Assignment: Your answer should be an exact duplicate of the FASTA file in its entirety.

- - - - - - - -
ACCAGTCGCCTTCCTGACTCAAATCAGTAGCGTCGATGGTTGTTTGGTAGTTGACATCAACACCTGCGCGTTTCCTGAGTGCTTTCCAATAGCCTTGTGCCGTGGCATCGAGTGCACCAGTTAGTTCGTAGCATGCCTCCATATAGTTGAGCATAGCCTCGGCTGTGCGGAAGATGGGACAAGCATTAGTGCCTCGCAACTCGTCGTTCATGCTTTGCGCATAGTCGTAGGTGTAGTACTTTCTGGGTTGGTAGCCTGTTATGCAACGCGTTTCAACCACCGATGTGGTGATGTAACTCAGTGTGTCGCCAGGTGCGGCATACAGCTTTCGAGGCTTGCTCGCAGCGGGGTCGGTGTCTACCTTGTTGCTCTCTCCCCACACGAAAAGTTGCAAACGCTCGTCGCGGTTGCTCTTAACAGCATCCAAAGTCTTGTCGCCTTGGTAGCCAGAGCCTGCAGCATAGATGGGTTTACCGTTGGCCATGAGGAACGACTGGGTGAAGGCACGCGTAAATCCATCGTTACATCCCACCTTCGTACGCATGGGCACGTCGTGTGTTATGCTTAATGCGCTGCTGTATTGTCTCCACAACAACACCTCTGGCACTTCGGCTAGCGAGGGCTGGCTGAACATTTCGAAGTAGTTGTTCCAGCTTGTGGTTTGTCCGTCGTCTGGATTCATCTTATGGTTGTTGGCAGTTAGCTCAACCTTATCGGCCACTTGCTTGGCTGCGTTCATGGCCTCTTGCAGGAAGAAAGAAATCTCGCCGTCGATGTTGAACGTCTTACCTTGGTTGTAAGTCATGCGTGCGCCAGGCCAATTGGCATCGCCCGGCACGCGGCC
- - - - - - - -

ACCAGTCGCCTTCCTGACTCAAATCAGTAGCGTCGATGGTTGTTTGGTAGTTGACATCAACACCTGCGCGTTTCCTGAGTGCTTTCCAATAGCCTTGTGCCGTGGCATCGAGTGCACCAGTTAGTTCGTAGCATGCCTCCATATAGTTGAGCATAGCCTCGGCTGTGCGGAAGATGGGACAAGCATTAGTGCCTCGCAACTCGTCGTTCATGCTTTGCGCATAGTCGTAGGTGTAGTACTTTCTGGGTTGGTAGCCTGTTATGCAACGCGTTTCAACCACCGATGTGGTGATGTAACTCAGTGTGTCGCCAGGTGCGGCATACAGCTTTCGAGGCTTGCTCGCAGCGGGGTCGGTGTCTACCTTGTTGCTCTCTCCCCACACGAAAAGTTGCAAACGCTCGTCGCGGTTGCTCTTAACAGCATCCAAAGTCTTGTCGCCTTGGTAGCCAGAGCCTGCAGCATAGATGGGTTTACCGTTGGCCATGAGGAACGACTGGGTGAAGGCACGCGTAAATCCATCGTTACATCCCACCTTCGTACGCATGGGCACGTCGTGTGTTATGCTTAATGCGCTGCTGTATTGTCTCCACAACAACACCTCTGGCACTTCGGCTAGCGAGGGCTGGCTGAACATTTCGAAGTAGTTGTTCCAGCTTGTGGTTTGTCCGTCGTCTGGATTCATCTTATGGTTGTTGGCAGTTAGCTCAACCTTATCGGCCACTTGCTTGGCTGCGTTCATGGCCTCTTGCAGGAAGAAAGAAATCTCGCCGTCGATGTTGAACGTCTTACCTTGGTTGTAAGTCATGCGTGCGCCAGGCCAATTGGCATCGCCCGGCACGCGGCC